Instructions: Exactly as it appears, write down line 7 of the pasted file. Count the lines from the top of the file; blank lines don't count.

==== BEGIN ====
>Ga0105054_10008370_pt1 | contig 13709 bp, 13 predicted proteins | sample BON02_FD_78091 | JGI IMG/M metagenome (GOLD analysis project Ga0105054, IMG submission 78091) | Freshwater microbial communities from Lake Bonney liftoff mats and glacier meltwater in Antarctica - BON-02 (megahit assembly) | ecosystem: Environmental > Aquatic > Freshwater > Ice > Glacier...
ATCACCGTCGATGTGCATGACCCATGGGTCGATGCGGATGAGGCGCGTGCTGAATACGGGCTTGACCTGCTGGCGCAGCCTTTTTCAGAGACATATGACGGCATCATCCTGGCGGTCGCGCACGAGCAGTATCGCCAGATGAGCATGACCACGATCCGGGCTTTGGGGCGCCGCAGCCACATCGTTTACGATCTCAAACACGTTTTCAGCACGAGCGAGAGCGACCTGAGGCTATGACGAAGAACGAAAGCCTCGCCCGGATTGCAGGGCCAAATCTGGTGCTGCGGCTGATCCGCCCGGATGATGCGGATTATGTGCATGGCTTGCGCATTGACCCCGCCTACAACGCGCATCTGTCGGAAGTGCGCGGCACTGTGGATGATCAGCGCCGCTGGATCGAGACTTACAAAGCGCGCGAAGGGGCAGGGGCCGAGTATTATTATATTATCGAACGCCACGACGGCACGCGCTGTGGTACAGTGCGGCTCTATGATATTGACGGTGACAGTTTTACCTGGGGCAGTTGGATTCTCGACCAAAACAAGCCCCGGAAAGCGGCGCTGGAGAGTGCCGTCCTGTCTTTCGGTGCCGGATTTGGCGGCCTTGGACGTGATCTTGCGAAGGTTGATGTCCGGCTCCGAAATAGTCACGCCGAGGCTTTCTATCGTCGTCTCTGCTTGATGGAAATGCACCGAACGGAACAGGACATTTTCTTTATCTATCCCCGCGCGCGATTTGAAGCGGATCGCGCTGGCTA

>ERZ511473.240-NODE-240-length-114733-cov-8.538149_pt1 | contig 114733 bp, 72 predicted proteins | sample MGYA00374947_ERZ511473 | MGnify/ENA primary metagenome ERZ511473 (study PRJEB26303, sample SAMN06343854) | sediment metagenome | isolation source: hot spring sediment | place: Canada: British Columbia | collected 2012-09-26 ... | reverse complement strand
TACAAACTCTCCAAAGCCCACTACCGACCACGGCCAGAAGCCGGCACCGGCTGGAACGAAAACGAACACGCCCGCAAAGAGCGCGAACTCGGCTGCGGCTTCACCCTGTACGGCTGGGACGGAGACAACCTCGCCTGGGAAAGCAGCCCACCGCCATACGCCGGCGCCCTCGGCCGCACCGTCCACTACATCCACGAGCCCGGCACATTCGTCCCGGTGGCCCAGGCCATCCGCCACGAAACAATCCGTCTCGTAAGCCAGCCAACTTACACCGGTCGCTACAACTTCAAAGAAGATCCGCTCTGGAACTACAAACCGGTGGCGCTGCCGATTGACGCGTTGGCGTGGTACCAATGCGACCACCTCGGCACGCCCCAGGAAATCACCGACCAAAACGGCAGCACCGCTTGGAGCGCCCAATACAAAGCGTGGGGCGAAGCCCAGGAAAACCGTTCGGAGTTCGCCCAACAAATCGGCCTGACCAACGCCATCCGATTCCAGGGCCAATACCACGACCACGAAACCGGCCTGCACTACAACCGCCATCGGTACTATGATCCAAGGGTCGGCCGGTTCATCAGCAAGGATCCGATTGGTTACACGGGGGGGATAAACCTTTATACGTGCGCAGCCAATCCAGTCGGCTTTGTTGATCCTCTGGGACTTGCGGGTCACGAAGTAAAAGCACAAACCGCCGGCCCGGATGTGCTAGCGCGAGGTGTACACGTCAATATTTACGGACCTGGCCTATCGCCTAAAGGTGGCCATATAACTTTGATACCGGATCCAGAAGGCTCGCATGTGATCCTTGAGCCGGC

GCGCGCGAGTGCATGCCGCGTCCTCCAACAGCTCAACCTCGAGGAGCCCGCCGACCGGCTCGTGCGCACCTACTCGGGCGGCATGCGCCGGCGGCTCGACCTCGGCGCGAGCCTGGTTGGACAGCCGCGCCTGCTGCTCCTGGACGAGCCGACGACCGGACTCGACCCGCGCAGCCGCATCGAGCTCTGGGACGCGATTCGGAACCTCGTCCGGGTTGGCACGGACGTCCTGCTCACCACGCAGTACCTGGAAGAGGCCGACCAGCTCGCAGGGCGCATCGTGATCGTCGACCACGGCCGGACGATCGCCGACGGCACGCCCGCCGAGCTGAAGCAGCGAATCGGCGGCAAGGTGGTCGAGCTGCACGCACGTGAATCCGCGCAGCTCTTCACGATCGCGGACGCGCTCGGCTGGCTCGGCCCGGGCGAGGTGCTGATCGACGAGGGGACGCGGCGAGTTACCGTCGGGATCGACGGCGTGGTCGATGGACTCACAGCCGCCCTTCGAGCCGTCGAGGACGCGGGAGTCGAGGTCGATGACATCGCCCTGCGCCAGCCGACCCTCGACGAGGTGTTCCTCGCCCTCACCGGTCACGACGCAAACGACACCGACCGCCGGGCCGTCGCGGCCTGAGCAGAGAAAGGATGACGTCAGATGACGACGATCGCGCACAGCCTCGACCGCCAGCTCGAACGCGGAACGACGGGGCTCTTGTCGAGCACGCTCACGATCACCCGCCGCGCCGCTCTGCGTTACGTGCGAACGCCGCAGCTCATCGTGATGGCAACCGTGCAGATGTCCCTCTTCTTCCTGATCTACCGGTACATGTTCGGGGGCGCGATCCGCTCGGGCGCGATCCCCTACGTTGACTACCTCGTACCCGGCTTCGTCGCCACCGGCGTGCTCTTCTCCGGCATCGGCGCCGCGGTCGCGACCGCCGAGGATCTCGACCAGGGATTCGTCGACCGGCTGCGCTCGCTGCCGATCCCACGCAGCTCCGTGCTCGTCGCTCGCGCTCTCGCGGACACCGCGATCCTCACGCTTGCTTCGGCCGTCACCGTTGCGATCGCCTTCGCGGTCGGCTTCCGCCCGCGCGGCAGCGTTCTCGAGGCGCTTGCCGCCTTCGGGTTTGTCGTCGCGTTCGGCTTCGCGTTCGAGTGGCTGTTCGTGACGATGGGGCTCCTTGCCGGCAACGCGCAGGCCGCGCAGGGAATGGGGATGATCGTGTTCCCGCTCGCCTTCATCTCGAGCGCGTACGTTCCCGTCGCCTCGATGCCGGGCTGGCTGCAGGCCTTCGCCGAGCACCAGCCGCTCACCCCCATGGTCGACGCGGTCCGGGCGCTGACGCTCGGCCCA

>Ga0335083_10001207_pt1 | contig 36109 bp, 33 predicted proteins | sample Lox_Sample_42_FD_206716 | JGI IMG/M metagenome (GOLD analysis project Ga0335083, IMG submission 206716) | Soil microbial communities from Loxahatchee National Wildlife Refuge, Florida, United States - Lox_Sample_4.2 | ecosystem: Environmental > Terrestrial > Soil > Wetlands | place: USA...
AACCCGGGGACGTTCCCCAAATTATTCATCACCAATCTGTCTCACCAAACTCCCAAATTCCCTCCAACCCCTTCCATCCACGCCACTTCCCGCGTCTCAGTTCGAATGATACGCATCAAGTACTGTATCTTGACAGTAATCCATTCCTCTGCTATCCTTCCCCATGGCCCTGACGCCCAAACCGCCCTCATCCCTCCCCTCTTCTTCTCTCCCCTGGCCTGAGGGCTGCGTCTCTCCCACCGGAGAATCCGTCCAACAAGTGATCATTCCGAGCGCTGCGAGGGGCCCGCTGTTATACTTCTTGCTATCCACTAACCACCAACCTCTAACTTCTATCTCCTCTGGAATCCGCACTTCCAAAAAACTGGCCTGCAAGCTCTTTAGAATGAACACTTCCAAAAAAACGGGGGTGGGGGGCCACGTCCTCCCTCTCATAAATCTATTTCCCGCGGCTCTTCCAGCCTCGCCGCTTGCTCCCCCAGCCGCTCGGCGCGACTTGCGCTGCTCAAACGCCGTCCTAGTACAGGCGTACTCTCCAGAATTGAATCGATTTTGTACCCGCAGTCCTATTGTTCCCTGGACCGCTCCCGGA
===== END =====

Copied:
AACCCGGGGACGTTCCCCAAATTATTCATCACCAATCTGTCTCACCAAACTCCCAAATTCCCTCCAACCCCTTCCATCCACGCCACTTCCCGCGTCTCAGTTCGAATGATACGCATCAAGTACTGTATCTTGACAGTAATCCATTCCTCTGCTATCCTTCCCCATGGCCCTGACGCCCAAACCGCCCTCATCCCTCCCCTCTTCTTCTCTCCCCTGGCCTGAGGGCTGCGTCTCTCCCACCGGAGAATCCGTCCAACAAGTGATCATTCCGAGCGCTGCGAGGGGCCCGCTGTTATACTTCTTGCTATCCACTAACCACCAACCTCTAACTTCTATCTCCTCTGGAATCCGCACTTCCAAAAAACTGGCCTGCAAGCTCTTTAGAATGAACACTTCCAAAAAAACGGGGGTGGGGGGCCACGTCCTCCCTCTCATAAATCTATTTCCCGCGGCTCTTCCAGCCTCGCCGCTTGCTCCCCCAGCCGCTCGGCGCGACTTGCGCTGCTCAAACGCCGTCCTAGTACAGGCGTACTCTCCAGAATTGAATCGATTTTGTACCCGCAGTCCTATTGTTCCCTGGACCGCTCCCGGA